(intoxicate/finally, each, divided, scattered)
(forever, to bind, not, merciless, to travel/roaming)
(heavenly river/Milky Way, profound/remote, cloud, man)


In the first line Li Bai says he is alone, without any friends. He toasts to the moon, then suddenly there are three presences: he, his shadow and the moon. This creates a sudden shift in the mood of the poem, from loneliness and melancholy to a party scene. The second stanza, Li seemed reminded that the shadow and the moon are inanimate objects, but no matter! Under the effect of the wine, combined with his gifted imagination, the moon and the shadow begin to move as the poet starts singing and dancing. He even vows to become eternal friends with the moon and the shadow, "And meet where the Silver River ends". Li Bai loves his wine, and uses it as a medium to escape the loneliness that he experiences, and let his Romantic imagination take over.

Drinking Alone with the Moon Read in Chinese (taken from librivox.org)


Drinking Alone with the Moon As a Peking Opera Song

Du Fu

Du Fu (taken from baidu.com)

Du Fu was a prominent Chinese poet of the Tang Dynasty. Along with Li Bai (Li Po), he is frequently called the greatest of the Chinese poets. His greatest ambition was to serve his country as a successful civil servant, but he proved unable to make the necessary accommodations. His life, like the whole country, was devastated by the An Lushan Rebellion of 755, and his last 15 years were a time of almost constant unrest. The separation and hardship he and his family endured were great; one young son died of starvation, and Du Fu himself suffered from chronic and severe illness and died never having attained his goal. What has impressed later readers is his ability to situate his own personal fate within the grand course of events. No poet before him had written so extensively about himself and his own family and with such detail about his daily existence. Du Fu further interwines his history with that of the nation with great poignancy, the frequent image of a solitary figure in the landscape conveying both his aspirations and his agony at not being able to translate his compassion into boarder action.

Du Fu is a master of the regulated verse, which demanded greater manipulation of variables and concentration of expression. In addition to restrictions on length (four or eight lines) and number of words per line (generally five or seven), the regulated verse required adherence to one rhyme on even-numbered lines throughout the poem, parallelism of syntax and meaning within the middle couplets, and conformity to set patterns of alternation of the tones characteristic of all Chinese words. More than any other Tang poet, Du excelled in his ability to manipulate the many requirements of the regulated verse forms in the service of nuanced expression and evocative description.[7][8]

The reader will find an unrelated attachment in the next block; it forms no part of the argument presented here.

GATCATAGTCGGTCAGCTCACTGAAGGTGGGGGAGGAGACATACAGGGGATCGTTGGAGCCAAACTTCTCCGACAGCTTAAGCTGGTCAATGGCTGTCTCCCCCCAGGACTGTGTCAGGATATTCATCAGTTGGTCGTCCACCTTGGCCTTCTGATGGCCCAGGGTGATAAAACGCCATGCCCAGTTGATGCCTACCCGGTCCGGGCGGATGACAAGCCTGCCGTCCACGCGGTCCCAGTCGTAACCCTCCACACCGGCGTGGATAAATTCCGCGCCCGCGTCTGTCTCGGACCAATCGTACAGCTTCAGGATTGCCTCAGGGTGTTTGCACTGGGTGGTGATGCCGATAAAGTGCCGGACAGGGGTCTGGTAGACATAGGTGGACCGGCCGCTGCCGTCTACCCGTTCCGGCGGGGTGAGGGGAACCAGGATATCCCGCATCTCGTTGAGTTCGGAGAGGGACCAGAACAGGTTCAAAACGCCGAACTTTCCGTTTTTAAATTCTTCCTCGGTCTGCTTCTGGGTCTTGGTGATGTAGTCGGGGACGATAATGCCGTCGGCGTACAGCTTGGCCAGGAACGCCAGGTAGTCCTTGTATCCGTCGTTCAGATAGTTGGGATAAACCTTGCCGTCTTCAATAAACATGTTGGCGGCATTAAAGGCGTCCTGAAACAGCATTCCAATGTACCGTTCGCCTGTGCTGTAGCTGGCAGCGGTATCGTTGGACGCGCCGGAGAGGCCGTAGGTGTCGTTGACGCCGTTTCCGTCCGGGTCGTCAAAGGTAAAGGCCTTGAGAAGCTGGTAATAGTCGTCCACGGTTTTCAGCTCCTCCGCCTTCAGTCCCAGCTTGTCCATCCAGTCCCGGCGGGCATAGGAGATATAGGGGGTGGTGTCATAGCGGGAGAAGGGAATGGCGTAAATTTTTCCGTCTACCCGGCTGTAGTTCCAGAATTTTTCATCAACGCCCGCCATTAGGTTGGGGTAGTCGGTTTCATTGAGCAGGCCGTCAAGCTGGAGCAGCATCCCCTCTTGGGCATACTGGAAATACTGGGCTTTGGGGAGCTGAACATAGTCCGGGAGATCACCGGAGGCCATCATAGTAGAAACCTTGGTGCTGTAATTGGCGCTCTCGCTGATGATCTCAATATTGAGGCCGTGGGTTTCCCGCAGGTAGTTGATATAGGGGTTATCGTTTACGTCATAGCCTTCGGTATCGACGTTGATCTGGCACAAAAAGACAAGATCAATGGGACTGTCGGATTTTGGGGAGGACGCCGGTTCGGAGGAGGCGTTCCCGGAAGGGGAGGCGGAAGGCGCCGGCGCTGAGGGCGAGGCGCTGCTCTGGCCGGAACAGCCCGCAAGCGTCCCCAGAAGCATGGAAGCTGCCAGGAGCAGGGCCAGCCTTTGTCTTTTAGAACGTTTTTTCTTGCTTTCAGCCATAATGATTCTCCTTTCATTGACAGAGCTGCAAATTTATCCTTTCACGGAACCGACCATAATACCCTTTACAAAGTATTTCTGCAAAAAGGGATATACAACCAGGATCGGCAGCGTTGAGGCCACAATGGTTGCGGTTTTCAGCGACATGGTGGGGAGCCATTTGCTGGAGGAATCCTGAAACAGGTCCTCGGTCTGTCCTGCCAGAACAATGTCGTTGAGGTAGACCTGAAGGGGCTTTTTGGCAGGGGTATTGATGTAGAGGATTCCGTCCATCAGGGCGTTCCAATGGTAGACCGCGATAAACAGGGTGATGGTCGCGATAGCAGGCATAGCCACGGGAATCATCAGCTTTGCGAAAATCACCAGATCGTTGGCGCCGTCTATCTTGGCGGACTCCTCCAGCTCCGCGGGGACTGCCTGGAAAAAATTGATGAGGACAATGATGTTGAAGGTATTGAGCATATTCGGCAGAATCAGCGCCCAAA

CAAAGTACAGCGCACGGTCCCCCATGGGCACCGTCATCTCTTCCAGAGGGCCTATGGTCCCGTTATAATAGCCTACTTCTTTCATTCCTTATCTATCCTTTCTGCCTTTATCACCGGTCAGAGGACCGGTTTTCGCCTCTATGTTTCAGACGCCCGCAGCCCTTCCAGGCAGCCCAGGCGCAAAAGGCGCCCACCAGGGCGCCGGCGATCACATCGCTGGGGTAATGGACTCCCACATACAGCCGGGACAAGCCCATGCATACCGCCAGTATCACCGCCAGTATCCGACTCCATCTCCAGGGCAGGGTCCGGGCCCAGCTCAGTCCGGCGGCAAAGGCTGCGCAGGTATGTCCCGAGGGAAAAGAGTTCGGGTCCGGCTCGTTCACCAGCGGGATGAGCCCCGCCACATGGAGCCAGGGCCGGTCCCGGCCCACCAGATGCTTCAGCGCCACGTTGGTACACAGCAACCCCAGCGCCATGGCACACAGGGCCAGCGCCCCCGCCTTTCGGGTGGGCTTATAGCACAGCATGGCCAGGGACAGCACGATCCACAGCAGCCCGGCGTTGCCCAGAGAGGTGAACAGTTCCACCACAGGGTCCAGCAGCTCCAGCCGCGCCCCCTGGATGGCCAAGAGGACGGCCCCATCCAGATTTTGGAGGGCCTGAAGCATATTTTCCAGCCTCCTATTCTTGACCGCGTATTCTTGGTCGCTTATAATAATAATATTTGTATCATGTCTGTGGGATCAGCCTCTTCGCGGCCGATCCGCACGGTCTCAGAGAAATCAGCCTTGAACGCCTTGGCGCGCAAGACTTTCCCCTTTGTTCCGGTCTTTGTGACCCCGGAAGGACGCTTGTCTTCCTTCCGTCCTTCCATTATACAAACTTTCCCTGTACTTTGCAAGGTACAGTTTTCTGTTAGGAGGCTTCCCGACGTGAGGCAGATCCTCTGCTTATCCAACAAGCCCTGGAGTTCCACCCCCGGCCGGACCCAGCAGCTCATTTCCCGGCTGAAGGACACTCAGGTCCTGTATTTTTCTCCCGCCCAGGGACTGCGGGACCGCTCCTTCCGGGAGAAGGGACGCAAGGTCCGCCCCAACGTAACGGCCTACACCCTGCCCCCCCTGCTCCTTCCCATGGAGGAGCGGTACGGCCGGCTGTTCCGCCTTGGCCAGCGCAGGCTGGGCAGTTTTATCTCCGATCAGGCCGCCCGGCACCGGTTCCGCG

Country damaged mountains rivers here
City spring grass trees deep
Feel moment flower splash tears
Regret parting bird startle heart
Beacon fires join three months
Family letters worth ten thousand metal
White head scratch become thin
Virtually about to not bear hairpin

The country is broken, though hills and rivers remain,
In the city in spring, grass and trees are thick.
Moved by the moment, a flower's splashed with tears,
Mourning parting, a bird startles the heart.
The beacon fires have joined for three months now,
Family letters are worth ten thousand pieces.
I scratch my head, its white hairs growing thinner,
And barely able now to hold a hairpin.


Spring Prospect Read in Chinese (taken from librivox.org)


Drinking Alone with the Moon Caligraphy

Drinking Alone with the Moon Explanation


Japanese Women Singing Translated Drinking Alone with the Moon

References

  1. Ebrey, Patricia Buckley (1999), The Cambridge Illustrated History of China, Cambridge: Cambridge University Press
  2. Owen, Stephen (1981), The Great Age of Chinese Poetry, New Haven: Yale University Press
  3. David Damrosch and David Pike. The Longman Anthology World Literature Volume B. (New York: Pearson Longman, 2009)
  4. David Damrosch and David Pike. The Longman Anthology World Literature Volume B. (New York: Pearson Longman, 2009)
  5. Yu, Pauline (1976, The World of Wang Wei's poetry : an illumination of symbolist poetics. Palo Alto, CA: Stanford University Press
  6. Seth, V. (translator) (1992). Three Chinese Poets: Translations of Poems by Wang Wei, Li Bai, and Du Fu. (London: Faber & Faber).
  7. Seth, V. (translator) (1992). Three Chinese Poets: Translations of Poems by Wang Wei, Li Bai, and Du Fu. (London: Faber & Faber).
  8. David Damrosch and David Pike. The Longman Anthology World Literature Volume B. (New York: Pearson Longman, 2009)

Further Reading

1. Stephen Owen. (1985). Traditional Chinese poetry and poetics: omen of the world University of Wisconsin Press
2. Stephen Owen. (1981). The Great Age of Chinese Poetry Yale University Press
3. Vikram Seth. (1992). Three Chinese Poets: Translations of Poems by Wang Wei, Li Bai, and Du Fu. London: Faber and Faber